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New Horizons

July, 2007: Home Missions

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Contents

Anatomy of a Church Plant

Planting a church is not easy. There are no blueprints for doing it. Because each local church is planted in its own location and consists of a unique group of people, the variables involved in establishing a new body of believers are endless. Church planting is not a science. It is a spiritual undertaking. It is God who establishes new churches. Those who work, lead, and help are only the tools he uses.

But there are principles of church planting that God has set down in his Word. We discuss them with our church planters in the OPC. The church-planting practices of Christ's apostles in the New Testament are important to follow unless there is clear reason to think that those things pertained only to the apostolic age. Among those practices are the following: Read more

The OPC's Chaplaincy Ministry

The Committee on Chaplains and Military Personnel was established by the 64th General Assembly in 1997. The task of the ordained officers on that committee is to represent Orthodox Presbyterian chaplains and other OP interests on the Presbyterian and Reformed Joint Commission on Chaplains and Military Personnel (the Joint Commission). Previously, the General Assembly simply elected men to serve on that interdenominational commission for three-year terms, without any committee standing.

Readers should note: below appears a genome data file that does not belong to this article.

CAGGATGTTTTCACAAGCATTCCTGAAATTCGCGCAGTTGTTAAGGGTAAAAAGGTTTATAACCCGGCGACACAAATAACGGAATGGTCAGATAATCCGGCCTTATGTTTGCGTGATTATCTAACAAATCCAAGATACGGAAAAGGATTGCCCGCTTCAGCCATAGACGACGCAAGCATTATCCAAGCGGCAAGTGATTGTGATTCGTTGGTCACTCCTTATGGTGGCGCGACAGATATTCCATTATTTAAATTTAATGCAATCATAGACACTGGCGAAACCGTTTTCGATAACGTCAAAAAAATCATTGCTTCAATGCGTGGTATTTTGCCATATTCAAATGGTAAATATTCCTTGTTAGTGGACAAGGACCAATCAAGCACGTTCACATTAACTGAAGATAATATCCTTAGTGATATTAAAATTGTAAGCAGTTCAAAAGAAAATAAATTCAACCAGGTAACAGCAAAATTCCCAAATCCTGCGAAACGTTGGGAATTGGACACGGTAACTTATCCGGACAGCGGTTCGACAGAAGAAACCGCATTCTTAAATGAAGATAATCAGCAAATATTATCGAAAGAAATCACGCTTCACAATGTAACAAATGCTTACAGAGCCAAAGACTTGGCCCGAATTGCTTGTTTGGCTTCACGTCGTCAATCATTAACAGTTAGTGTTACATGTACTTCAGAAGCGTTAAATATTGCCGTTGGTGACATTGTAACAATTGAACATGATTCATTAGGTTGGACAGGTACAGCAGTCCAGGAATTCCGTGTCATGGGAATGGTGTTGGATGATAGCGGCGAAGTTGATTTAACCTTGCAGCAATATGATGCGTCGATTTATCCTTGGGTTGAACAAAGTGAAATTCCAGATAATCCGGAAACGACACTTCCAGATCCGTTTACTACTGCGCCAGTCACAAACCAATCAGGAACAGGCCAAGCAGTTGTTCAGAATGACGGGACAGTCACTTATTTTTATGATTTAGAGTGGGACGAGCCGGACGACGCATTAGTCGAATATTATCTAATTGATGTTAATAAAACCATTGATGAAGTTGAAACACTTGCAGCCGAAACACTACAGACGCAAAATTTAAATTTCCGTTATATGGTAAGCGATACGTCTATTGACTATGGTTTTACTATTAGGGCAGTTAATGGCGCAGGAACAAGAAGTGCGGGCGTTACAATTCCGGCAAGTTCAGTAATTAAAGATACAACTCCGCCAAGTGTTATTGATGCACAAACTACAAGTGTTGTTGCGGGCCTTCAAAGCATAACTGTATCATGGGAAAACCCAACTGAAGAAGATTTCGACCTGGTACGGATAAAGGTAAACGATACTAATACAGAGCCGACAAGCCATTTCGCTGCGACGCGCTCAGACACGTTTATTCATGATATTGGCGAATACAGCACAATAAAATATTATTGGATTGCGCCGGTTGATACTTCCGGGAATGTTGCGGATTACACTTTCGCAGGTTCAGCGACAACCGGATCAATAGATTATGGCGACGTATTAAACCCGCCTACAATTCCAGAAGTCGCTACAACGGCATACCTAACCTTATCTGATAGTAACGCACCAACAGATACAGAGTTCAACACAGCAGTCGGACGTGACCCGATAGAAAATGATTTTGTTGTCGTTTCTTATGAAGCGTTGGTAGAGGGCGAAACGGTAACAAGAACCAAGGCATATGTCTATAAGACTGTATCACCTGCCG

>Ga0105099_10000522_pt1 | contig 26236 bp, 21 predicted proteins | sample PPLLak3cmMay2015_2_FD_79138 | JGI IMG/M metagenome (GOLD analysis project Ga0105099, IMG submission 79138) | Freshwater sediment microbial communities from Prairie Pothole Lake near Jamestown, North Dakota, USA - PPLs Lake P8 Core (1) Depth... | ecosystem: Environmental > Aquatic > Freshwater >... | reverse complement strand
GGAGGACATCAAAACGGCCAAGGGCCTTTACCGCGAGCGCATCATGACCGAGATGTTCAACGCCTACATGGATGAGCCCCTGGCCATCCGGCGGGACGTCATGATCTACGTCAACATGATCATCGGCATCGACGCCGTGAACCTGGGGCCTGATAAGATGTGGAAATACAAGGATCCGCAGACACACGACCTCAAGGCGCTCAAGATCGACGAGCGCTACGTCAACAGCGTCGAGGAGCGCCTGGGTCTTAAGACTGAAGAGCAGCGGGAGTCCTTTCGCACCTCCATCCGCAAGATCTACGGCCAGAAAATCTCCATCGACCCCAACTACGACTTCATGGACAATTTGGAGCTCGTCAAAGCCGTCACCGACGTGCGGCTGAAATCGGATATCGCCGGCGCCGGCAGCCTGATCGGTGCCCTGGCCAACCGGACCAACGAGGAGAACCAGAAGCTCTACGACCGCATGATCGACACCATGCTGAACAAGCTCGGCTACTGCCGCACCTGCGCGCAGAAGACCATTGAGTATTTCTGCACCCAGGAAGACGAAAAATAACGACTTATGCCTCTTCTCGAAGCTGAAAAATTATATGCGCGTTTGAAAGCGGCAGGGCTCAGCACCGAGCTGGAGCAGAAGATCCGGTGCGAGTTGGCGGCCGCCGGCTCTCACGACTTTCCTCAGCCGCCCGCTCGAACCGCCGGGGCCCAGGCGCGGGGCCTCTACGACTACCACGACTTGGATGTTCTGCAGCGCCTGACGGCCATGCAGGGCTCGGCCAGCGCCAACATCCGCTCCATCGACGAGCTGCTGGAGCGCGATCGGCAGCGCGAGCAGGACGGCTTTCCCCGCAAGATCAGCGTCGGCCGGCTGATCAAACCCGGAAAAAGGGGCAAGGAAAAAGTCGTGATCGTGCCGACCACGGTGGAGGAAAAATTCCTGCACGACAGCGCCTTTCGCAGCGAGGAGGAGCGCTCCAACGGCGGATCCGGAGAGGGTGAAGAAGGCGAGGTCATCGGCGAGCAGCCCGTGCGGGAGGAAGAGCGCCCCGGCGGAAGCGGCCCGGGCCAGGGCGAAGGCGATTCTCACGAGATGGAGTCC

In order for a minister (of any denomination) to serve as a chaplain in the United States Armed Forces, he must first be endorsed (that is, formally approved and accepted for military service) by his sending church. In the case of the OPC, this is done by a minister's presbytery. Then he must be endorsed by an ecclesiastical body that has been approved by the Armed Forces Chaplains Board, an agency of the Department of Defence, to act in that capacity. Chaplains are commissioned by the Army, the Navy, and the Air Force. Navy chaplains also serve with the Marine Corps and the Coast Guard. Read more

Helps for Worship #20: Tithes and Offerings

"Give to the Lord the glory due His name; bring an offering, and come into His courts." (Psalm 96:8)

In both the Old Testament (e.g., Ex. 25:2; 35:5; 1 Chron. 16:29) and the New Testament (e.g., 1 Cor. 16:1–2), offerings are treated as part of the worship of God. While some preachers and churches put an over-emphasis on giving (thus sickening people), others put too little emphasis on the subject, and thus disregard an important part of biblical teaching. Some churches do not even include an offering as part of worship, but prefer to put collection boxes at certain spots in the place used for worship. This eliminates the opportunity for people to give as part of worship—something tithes and offerings are meant to be. Read more

 
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